As specified in this link, COVID-19 tests start with taking samples from the nose or back or throat of people.

Based on growth rate of this disease, I thought what if those samples are not positive (showing infection with COVID-19), but that person has that virus in other parts of his body, because he's in the early stages of the infection.

So is it possible to be infected with COVID-19 and have no virus in nose and throat, and if it's possible, how long would it take to be certain that a sample shows the reality and a negative answer can be trusted?

2 Answers 2


You are searching for the false-negative rate of these tests. A test resulting in a negative outcome while it should have been a positive outcome.

A recent article stated that most of the false-negatives of COVID-19 tests are actually caused by not properly taking the samples from nose and throat. While I cannot find the original article I've got this information from, I've added two other relevant quotes. So yes false-negatives are possible but are likely caused by samples that are not properly collected.

The rollout of COVID-19 testing is accelerating as more kits become available. However, a leading pathologist who was director of virology at Stanford, points out that the results are not 100% accurate. "It's not that these tests can't detect virus," said Dr. Bruce Patterson. "My concern is that the sampling involved in detecting the virus can lead to clinical false negatives." - https://abc7news.com/6053940/

Also, the false-negative rate can vary based on the test method used and its quality and accuracy.

COVID-19 tests are new, and assessing their accuracy is challenging. PCR tests may produce false negatives, failing to identify evidence of SARS-CoV-2. Sometimes false negatives result from human error or problems with the procedure. Giving the test too early or late, for example, can lead to a false negative. - https://www.medicalnewstoday.com/articles/coronavirus-testing#accuracy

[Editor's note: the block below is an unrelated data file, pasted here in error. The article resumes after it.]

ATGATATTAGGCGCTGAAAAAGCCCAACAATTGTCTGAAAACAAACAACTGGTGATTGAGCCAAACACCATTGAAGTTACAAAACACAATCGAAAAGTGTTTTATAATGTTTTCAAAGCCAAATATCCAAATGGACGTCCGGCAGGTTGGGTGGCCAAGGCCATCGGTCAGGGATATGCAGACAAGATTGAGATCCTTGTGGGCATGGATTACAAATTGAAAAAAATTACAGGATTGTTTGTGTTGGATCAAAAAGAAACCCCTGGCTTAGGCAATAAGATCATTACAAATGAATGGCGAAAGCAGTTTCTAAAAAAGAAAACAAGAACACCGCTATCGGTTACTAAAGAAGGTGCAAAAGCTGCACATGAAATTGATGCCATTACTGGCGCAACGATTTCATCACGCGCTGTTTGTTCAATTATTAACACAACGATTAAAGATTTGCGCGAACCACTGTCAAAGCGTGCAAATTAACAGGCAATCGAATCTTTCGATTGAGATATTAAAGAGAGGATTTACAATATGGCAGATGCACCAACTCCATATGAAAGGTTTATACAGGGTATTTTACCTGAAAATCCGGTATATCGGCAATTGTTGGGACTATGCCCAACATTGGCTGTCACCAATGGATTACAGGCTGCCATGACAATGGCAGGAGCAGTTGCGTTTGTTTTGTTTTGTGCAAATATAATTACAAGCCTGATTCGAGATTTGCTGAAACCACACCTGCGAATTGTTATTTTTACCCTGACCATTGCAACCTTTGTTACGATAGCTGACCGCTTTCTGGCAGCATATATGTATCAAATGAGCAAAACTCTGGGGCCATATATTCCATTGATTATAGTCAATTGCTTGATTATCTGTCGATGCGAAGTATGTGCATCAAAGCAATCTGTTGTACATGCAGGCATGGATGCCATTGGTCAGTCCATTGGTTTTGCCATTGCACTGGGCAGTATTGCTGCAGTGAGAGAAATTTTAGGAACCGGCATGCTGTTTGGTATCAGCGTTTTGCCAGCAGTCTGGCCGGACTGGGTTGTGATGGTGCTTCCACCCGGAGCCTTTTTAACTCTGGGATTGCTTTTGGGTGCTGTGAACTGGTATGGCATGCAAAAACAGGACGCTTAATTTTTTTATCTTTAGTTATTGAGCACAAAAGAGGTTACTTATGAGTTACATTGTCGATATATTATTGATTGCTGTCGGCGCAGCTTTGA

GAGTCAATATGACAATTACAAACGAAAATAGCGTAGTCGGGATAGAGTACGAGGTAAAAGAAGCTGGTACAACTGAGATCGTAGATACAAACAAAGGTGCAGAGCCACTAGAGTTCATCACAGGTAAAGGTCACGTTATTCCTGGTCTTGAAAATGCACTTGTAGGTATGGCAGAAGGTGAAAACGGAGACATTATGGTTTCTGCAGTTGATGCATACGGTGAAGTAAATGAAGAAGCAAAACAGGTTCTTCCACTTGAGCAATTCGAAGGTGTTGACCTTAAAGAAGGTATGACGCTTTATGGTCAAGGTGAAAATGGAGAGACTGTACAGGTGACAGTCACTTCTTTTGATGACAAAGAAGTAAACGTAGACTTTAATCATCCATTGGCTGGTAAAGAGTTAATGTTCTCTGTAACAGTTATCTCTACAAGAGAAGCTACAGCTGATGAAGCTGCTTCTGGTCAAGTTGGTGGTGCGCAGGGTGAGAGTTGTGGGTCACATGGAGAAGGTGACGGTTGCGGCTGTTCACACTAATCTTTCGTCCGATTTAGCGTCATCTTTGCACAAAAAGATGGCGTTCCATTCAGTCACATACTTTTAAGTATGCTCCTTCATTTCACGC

• "actually caused by not properly taking the samples from nose and throat." Because that's the normal area of entry for the virus? Mar 30, 2020 at 18:47
  • @DonBranson That's a whole other question. According to the WHO: Current evidence suggests that a person can be infected when aerosols or droplets containing the virus are inhaled or come directly into contact with the eyes, nose, or mouth.
    – Bob Ortiz
    Jul 22, 2021 at 13:59
  • Thanks. I'd forgotten I had asked this question - it's been a while. It's not a question for me at this point, though. Jul 22, 2021 at 14:40

The SARS-CoV-2 virus infects cells that possess the ACE2 receptor but this is described as being present mainly in pneumocytes lining the alveoli, vascular endothelium, cardiac tissue, and small bowel luminal cells. The virus appears to preferentially attack well differentiated cells. There are also some ACE2 containing cells in the respiratory epithelium. Nevertheless virus can be detected from nasal and oropharyngeal swabs indicating infection there. The tests themselves are only about 75% sensitive which suggests there is not a high concentration of virus in the upper respiratory tract,though it may also relate to the time the swab is taken as greatest viral shedding in the upper airways occurs in the pre-symptomatic phase.

So a positive test may relate to when it was taken, and test sensitivity.

A deep sputum test is best but dangerous to obtain as large amounts of virus are exhaled or coughed into the environment endangering medical staff.


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